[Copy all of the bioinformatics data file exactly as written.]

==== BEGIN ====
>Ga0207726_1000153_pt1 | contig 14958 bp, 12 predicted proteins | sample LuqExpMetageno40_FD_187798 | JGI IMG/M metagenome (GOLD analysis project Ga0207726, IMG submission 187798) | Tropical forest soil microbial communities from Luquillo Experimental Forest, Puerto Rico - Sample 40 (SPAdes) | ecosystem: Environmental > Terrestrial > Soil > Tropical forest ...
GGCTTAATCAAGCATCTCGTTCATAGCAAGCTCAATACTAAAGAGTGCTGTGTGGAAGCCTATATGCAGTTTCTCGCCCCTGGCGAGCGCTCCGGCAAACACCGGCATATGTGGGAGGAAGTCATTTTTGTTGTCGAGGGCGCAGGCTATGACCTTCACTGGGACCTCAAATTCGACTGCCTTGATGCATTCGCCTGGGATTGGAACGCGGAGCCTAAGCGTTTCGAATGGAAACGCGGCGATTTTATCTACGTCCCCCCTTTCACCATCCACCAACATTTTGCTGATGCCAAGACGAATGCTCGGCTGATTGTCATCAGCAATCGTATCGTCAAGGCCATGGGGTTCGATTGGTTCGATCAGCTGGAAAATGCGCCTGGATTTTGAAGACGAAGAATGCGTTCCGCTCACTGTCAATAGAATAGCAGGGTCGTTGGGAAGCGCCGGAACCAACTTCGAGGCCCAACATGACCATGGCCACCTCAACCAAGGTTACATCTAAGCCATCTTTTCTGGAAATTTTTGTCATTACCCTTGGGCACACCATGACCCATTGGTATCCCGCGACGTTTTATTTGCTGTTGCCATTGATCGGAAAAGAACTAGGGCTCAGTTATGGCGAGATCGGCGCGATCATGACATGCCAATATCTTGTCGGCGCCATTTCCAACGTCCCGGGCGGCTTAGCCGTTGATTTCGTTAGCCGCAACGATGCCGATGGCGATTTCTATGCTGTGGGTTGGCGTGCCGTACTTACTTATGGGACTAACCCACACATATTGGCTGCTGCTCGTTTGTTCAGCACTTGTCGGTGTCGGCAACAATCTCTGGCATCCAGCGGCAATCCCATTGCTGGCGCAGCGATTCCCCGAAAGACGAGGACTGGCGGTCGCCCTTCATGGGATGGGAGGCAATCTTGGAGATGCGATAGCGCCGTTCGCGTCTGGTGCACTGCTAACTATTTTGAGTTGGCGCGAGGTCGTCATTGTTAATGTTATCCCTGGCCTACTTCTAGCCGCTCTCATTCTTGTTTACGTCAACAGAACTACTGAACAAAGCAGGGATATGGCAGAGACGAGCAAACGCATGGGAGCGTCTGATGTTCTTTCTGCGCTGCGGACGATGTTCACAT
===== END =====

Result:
>Ga0207726_1000153_pt1 | contig 14958 bp, 12 predicted proteins | sample LuqExpMetageno40_FD_187798 | JGI IMG/M metagenome (GOLD analysis project Ga0207726, IMG submission 187798) | Tropical forest soil microbial communities from Luquillo Experimental Forest, Puerto Rico - Sample 40 (SPAdes) | ecosystem: Environmental > Terrestrial > Soil > Tropical forest ...
GGCTTAATCAAGCATCTCGTTCATAGCAAGCTCAATACTAAAGAGTGCTGTGTGGAAGCCTATATGCAGTTTCTCGCCCCTGGCGAGCGCTCCGGCAAACACCGGCATATGTGGGAGGAAGTCATTTTTGTTGTCGAGGGCGCAGGCTATGACCTTCACTGGGACCTCAAATTCGACTGCCTTGATGCATTCGCCTGGGATTGGAACGCGGAGCCTAAGCGTTTCGAATGGAAACGCGGCGATTTTATCTACGTCCCCCCTTTCACCATCCACCAACATTTTGCTGATGCCAAGACGAATGCTCGGCTGATTGTCATCAGCAATCGTATCGTCAAGGCCATGGGGTTCGATTGGTTCGATCAGCTGGAAAATGCGCCTGGATTTTGAAGACGAAGAATGCGTTCCGCTCACTGTCAATAGAATAGCAGGGTCGTTGGGAAGCGCCGGAACCAACTTCGAGGCCCAACATGACCATGGCCACCTCAACCAAGGTTACATCTAAGCCATCTTTTCTGGAAATTTTTGTCATTACCCTTGGGCACACCATGACCCATTGGTATCCCGCGACGTTTTATTTGCTGTTGCCATTGATCGGAAAAGAACTAGGGCTCAGTTATGGCGAGATCGGCGCGATCATGACATGCCAATATCTTGTCGGCGCCATTTCCAACGTCCCGGGCGGCTTAGCCGTTGATTTCGTTAGCCGCAACGATGCCGATGGCGATTTCTATGCTGTGGGTTGGCGTGCCGTACTTACTTATGGGACTAACCCACACATATTGGCTGCTGCTCGTTTGTTCAGCACTTGTCGGTGTCGGCAACAATCTCTGGCATCCAGCGGCAATCCCATTGCTGGCGCAGCGATTCCCCGAAAGACGAGGACTGGCGGTCGCCCTTCATGGGATGGGAGGCAATCTTGGAGATGCGATAGCGCCGTTCGCGTCTGGTGCACTGCTAACTATTTTGAGTTGGCGCGAGGTCGTCATTGTTAATGTTATCCCTGGCCTACTTCTAGCCGCTCTCATTCTTGTTTACGTCAACAGAACTACTGAACAAAGCAGGGATATGGCAGAGACGAGCAAACGCATGGGAGCGTCTGATGTTCTTTCTGCGCTGCGGACGATGTTCACAT